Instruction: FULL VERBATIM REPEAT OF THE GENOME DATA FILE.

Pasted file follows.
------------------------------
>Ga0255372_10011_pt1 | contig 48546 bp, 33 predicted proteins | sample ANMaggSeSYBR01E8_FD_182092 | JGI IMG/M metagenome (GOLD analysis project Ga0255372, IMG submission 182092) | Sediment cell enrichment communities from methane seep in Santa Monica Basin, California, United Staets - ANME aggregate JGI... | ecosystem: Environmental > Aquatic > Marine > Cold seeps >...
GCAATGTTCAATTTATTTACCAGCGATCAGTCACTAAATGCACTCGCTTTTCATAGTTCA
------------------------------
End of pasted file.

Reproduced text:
>Ga0255372_10011_pt1 | contig 48546 bp, 33 predicted proteins | sample ANMaggSeSYBR01E8_FD_182092 | JGI IMG/M metagenome (GOLD analysis project Ga0255372, IMG submission 182092) | Sediment cell enrichment communities from methane seep in Santa Monica Basin, California, United Staets - ANME aggregate JGI... | ecosystem: Environmental > Aquatic > Marine > Cold seeps >...
GCAATGTTCAATTTATTTACCAGCGATCAGTCACTAAATGCACTCGCTTTTCATAGTTCA